LouisvilleWater.com Newsroom


Louisville Water Update on West Virginia Chemical Spill

Wednesday January 15, 2014

First, this incident is not a health concern for Louisville Water Customers.  Louisville Water scientists have worked with the Ohio River Valley Water and Sanitation Commission (ORSANCO) since the spill occurred to monitor levels of the chemical MCHM in the Ohio River.

The concentrations have continued to lower as this plume travels down river going from 14 parts per billion (ppb) 30 miles upriver from Cincinnati to 5.4 ppb in Cincinnati this morning.  Louisville Water anticipates this plume would be in the Louisville area Friday morning and the levels will continue to decrease.

Louisville Water customers will not see any changes in the quality of their drinking water nor should they notice any changes in the taste of their drinking water.

Louisville Water can handle this contaminant with two types of treatment.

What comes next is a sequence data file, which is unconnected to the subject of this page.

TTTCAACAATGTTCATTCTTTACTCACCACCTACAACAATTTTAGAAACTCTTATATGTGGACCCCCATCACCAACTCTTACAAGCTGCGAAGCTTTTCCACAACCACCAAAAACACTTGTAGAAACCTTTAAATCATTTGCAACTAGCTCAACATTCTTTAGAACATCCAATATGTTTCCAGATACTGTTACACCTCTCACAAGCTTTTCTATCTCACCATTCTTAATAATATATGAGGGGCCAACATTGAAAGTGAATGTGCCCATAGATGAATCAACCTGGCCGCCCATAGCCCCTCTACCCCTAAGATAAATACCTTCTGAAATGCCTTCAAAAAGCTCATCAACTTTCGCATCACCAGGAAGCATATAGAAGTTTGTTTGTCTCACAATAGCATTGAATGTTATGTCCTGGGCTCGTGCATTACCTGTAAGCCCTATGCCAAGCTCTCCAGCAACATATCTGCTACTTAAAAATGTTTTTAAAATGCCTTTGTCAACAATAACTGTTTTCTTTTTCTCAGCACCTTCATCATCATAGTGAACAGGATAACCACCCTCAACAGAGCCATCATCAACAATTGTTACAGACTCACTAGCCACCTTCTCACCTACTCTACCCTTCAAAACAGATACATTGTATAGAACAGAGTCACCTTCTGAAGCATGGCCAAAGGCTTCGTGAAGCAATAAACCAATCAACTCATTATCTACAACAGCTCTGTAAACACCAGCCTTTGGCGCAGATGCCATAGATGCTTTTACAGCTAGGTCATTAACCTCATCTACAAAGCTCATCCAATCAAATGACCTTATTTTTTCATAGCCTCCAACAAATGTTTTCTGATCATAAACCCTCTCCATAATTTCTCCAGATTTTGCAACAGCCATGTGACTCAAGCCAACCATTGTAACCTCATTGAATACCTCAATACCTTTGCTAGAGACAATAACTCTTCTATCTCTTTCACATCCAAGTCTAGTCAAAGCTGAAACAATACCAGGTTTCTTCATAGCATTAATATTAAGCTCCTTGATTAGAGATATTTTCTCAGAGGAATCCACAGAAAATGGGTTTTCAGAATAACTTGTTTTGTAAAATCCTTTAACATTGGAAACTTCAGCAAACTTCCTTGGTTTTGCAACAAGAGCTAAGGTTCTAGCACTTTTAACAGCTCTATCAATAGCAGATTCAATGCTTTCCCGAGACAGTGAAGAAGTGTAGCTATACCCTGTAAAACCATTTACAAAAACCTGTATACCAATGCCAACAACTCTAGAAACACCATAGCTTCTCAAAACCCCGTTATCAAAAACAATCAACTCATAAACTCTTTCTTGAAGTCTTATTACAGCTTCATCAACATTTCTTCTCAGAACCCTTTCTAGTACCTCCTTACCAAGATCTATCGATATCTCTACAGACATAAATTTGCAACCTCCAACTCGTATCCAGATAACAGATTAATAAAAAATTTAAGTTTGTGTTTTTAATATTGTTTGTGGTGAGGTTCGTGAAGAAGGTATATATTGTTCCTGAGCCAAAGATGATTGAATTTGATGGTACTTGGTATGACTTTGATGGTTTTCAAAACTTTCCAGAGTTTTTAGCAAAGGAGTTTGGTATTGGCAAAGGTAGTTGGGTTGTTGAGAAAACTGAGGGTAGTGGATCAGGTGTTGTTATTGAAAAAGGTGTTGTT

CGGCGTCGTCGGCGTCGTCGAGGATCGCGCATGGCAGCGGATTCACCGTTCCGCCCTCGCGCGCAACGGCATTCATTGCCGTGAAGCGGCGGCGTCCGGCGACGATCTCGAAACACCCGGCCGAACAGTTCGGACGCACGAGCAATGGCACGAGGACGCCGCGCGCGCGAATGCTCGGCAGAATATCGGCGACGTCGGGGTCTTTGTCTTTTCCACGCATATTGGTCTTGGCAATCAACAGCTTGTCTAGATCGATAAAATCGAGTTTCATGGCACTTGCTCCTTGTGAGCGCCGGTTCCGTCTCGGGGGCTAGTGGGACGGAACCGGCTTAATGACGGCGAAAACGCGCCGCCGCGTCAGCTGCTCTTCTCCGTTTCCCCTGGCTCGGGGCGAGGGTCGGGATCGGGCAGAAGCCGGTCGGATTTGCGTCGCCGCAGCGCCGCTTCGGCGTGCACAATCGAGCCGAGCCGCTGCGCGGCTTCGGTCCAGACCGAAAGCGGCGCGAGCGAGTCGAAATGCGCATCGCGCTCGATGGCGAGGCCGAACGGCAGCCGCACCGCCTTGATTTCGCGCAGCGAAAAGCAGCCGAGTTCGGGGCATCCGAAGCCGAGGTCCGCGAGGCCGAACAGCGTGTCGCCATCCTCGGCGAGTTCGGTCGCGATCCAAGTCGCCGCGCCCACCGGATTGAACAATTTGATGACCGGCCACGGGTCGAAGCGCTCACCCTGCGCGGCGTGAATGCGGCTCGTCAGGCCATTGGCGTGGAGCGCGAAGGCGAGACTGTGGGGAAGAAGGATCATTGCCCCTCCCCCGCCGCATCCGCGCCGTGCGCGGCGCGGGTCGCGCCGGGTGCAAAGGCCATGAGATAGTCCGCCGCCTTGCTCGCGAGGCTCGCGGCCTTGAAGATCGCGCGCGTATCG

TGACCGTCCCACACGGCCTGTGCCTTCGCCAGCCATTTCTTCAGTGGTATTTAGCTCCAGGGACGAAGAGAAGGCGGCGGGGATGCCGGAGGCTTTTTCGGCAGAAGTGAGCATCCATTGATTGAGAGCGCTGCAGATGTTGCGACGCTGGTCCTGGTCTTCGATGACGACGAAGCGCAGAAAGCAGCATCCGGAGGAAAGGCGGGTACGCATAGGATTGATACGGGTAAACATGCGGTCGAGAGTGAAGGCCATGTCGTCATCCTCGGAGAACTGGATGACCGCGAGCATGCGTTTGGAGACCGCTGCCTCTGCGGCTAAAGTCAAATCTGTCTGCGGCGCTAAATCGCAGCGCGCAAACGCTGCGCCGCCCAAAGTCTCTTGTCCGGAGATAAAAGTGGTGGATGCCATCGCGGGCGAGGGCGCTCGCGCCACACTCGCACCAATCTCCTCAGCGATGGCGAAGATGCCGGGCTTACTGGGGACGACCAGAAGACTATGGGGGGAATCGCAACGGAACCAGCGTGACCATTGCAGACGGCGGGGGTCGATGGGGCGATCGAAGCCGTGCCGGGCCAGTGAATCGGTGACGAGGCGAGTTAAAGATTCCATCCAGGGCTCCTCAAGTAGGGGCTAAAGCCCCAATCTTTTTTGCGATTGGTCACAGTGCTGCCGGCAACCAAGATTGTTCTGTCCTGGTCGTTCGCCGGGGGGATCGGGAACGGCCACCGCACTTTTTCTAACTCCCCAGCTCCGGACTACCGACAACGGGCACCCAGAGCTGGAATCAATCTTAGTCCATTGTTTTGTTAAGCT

• First, Riverbank Filtration at the B.E. Payne Plant.  This first-of-a-kind system in the world uses a tunnel and well system that uses river water naturally filtered in the aquifer as a source for drinking water.  Louisville Water invested in this technology in 2010 to protect the drinking water supply from spills on the river and other potential contaminants.
  • Second, the Crescent Hill Filtration Plant includes one of the most robust filtration systems in the country.  Louisville Water just completed a $90 million upgrade to this plant that includes new filters.  At the Crescent Hill plant, we can handle taste and odor issues with carbon which is used for taste and odor compounds.
For these reasons, Louisville Water will not close its water intakes.  Louisville Water is well equipped to handle treatment issues and in recent history has not closed its intakes for other spills on the Ohio.  Public health is at the core of Louisville Water’s operations.  We have a 150-year history of dealing with the Ohio River and advancing the science of drinking water.  Scientists conduct 200 tests daily on the drinking water supply.

Our scientists sample the Ohio River daily and will sample upriver tomorrow between Louisville and Cincinnati.  We expect the concentrations of this contaminant to be at levels that are easily handled by Louisville Water’s advanced treatment system.